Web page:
OPINION5 December 2022

When nothing else matters: Customer expectations

Innovations Opinion UK

Ryan Howard takes aim at a market research visualisation that ignores the most critical factor of them all: customer expectation.

Pencil with CX survey

Successful brands focus on what is most important to their customers. The more a brand excels in these areas, the more success is expected. To maximise competitiveness, some argue that resources ought to be apportioned according to correlations with business outcome. The stronger the relationship, the more important. To prioritise those areas which are most deserving of investment, importance is compared against performance. There’s that scatterplot again, conceived and styled in the 1970s, it has not been reinvented since. Much like me to be fair.

Every area has one importance score and one performance score. The position of each area is plotted in relative space:

“See here! Invest in these things!” A laser pointer will encircle that top left-hand quadrant like a demented firefly. Here we find those areas of relatively lower performance and relatively higher importance. These quadrants are research’s preferred lens for most marketing decisions, from customer experience to product design and brand image. We include it wherever we can because we like its clear message: get higher scores on the things that matter the most.

Let’s put aside how irked we are that the quadrants are arbitrarily demarcated. Let’s forget that we sometimes get different results when we swap out top box percentages with average ratings. No matter. This is received wisdom, according to which the business will renew its strategy, ignoring the most critical factor of them all: customer expectation.

Expectation does more than attenuate importance; it warps linear relationships. We observe this happening slowly as markets mature, and rapidly, during periods of turmoil and innovation. As a result, scores that push preference up are not the same as those that push it down. To this, the linear scatterplot is blind. Wedded to its oversimplicity, businesses are directed to exceed already filled expectations, and underdeliver on what drives competitive advantage.

Enter Professor Noriaki Kano who called out this naive linear thinking, by distinguishing ‘must be’, ‘must not be’ and ‘attractive’ features. One could be forgiven for consigning his framework to new product development, for that’s exactly what we were told. Of course, it doesn’t need to be. These are merely descriptions of non-linear relationships. The idea has been repackaged several times; Kano included, building on what Hertzberg coined ‘hygiene factors’ and ‘motivators’.

If one is not hung up on terminology and prepared to substitute, Kano is made applicable to any research objective; a gift that keeps on giving. In this way, I’ve been dining out on Kano for a very long time – and you should too.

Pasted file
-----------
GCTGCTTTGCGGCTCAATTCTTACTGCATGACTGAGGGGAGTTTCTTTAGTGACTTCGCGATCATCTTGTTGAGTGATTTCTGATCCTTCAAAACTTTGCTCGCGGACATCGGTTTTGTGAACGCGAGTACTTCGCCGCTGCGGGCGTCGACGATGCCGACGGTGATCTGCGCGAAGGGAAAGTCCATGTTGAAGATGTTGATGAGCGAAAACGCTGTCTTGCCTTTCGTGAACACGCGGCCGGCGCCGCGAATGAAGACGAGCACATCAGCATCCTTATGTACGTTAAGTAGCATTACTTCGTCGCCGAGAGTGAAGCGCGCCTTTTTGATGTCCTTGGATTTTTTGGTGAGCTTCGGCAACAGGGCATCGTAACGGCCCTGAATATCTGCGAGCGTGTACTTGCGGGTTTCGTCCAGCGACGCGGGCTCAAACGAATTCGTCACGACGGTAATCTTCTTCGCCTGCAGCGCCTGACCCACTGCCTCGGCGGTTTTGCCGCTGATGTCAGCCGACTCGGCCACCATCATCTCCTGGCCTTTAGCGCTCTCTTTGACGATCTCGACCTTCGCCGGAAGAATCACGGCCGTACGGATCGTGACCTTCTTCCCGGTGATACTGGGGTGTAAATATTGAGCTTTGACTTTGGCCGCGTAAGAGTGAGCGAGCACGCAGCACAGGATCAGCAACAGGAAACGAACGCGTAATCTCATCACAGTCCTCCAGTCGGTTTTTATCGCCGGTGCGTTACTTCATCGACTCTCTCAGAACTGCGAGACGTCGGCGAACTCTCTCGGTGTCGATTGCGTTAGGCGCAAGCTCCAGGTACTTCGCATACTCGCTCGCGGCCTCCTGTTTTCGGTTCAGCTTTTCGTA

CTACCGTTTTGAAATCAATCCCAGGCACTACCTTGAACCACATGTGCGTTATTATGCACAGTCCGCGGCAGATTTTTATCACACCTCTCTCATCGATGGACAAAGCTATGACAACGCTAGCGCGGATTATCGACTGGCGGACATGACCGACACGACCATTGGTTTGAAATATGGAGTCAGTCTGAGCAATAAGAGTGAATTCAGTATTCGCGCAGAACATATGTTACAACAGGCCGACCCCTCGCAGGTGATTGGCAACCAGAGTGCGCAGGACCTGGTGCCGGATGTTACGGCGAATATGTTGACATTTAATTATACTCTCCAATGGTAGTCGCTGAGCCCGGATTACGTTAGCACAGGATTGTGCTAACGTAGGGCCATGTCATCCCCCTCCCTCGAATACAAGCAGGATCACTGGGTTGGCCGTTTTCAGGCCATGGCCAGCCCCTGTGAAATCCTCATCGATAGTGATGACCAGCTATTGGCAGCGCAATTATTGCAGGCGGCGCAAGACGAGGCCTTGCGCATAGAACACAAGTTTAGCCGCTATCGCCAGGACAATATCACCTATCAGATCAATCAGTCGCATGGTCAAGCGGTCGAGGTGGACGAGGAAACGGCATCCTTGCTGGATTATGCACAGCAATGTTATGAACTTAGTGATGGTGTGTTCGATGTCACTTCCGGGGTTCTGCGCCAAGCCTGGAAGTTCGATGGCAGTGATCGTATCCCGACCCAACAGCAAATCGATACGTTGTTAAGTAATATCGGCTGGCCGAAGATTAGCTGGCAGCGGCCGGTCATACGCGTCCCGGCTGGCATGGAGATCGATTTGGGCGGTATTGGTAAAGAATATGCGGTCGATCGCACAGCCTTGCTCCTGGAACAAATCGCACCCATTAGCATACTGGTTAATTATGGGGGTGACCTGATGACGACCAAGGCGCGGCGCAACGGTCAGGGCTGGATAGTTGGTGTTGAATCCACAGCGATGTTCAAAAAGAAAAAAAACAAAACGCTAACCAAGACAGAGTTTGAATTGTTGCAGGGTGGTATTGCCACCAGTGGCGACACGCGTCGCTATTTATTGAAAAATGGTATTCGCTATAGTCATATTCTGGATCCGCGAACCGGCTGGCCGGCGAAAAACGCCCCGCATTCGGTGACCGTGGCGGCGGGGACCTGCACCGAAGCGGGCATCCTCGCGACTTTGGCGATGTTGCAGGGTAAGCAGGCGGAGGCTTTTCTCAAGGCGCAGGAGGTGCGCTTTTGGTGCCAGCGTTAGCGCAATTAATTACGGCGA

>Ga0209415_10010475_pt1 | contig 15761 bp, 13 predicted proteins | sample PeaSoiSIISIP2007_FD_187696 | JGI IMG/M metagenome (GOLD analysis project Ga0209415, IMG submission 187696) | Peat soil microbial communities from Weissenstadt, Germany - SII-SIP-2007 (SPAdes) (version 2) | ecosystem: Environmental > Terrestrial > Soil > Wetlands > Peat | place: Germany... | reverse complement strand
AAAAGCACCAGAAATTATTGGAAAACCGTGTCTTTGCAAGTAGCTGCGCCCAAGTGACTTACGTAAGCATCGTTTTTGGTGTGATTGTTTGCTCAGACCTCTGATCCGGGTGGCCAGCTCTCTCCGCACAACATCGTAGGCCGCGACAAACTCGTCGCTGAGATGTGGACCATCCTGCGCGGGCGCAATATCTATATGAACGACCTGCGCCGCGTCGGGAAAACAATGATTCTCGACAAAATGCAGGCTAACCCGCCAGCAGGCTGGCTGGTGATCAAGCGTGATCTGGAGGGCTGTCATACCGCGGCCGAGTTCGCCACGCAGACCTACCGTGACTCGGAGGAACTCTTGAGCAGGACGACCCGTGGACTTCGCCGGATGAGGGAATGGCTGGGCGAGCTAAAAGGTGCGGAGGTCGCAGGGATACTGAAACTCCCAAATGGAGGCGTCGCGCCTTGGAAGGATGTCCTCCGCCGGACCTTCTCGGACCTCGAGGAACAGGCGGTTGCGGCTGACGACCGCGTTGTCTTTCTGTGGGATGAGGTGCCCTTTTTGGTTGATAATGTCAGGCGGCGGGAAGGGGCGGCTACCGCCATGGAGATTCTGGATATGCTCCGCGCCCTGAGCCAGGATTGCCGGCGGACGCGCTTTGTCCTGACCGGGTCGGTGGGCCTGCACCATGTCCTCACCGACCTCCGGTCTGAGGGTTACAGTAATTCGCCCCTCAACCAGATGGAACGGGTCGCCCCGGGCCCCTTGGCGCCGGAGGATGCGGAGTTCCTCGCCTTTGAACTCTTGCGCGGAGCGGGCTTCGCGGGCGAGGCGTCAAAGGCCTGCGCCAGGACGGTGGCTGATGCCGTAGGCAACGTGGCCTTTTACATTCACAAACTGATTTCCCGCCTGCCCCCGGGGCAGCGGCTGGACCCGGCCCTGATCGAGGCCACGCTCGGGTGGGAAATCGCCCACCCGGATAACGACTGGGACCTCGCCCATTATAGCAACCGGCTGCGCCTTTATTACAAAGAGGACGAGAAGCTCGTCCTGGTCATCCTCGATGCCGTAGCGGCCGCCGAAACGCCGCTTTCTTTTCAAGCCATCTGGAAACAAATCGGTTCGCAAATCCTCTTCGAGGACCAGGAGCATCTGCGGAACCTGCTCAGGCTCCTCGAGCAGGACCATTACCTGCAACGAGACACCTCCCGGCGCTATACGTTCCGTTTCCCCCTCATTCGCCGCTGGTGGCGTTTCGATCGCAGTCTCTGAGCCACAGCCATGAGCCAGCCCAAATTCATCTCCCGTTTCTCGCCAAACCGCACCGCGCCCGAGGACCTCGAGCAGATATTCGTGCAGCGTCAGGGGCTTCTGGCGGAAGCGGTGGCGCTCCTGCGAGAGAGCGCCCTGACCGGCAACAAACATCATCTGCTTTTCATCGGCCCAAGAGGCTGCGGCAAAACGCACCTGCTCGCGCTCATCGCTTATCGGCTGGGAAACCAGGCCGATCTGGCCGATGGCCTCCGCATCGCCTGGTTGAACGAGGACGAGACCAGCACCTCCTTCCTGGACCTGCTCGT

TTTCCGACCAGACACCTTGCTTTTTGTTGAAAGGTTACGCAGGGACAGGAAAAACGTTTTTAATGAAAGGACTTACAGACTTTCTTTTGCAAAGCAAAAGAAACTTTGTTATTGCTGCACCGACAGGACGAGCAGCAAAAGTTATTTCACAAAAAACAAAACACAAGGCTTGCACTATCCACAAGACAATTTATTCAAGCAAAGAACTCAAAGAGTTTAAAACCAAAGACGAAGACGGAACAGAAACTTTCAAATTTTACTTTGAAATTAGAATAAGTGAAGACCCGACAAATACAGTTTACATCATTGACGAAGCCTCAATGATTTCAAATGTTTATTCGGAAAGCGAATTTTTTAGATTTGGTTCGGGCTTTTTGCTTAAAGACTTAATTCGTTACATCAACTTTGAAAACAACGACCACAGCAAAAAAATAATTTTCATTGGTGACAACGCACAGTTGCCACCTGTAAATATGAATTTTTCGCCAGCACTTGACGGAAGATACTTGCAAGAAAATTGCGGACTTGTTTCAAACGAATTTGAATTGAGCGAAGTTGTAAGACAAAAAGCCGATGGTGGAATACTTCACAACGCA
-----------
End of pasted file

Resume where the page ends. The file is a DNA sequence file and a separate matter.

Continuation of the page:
For what are ‘must be’ features, but any measure which rapidly improves preference as it is introduced and thereafter shows diminishing returns? What was originally a car without wheels can also be an untrusted brand, or what Van Westendorp termed ‘too cheap’ to be believed. It goes without saying, if a proposition fails to meet basic expectations, nothing else matters.

When these basic expectations go unmet, remaining features, specifically those that Kano termed ‘attractive’, don’t help at all. They are nice to haves, and can even backfire, adding insult to injury no matter how well intentioned. Think choccies on the pillow in a dirty hotel room, or champagne in the boot of a new car, one delivered two months later than promised. In this way luxury brands dissolve into obscurity. Despite retaining highly prized premium features, willingness to pay for them evaporates overnight.

Here, for example, aspects like great customer service are must haves, whereas even the limpest gesture from an economy brand is unexpected and if received, positively thrilling. That is to say, when expectations are met, ‘attractive’ features will skyrocket preference. They become differentiating delighters, the special sauce of world beating brands.

It also goes without saying that expectations vary by segment and brand. That is why competitive advantage is not meant for those who scatterplot their performance against the aggregate importance of their competitive set. In doing so, they drown out the importance of their own differentiators, and what their own customers expect of them. Their laser-assisted gesticulation orchestrates a perpetual game of catch-up.

In short, knowing what is most important is not as useful as knowing how it is important and to whom. Fortunately, there are many techniques capable of quantifying non-linear relationships – even a humble crosstab will do. Forty years after Kano’s introduction, this publication’s innovation award went to our learned colleagues at Yonder Consulting, for the very same. This time with the power of machine learning. This idea does not stale. It never goes out of fashion. It’s clearly more than academic nuance. No, this is fundamental marketing; a basic competency others expect of us, without which, nothing else matters.

Ryan Howard is a freelance data science consultant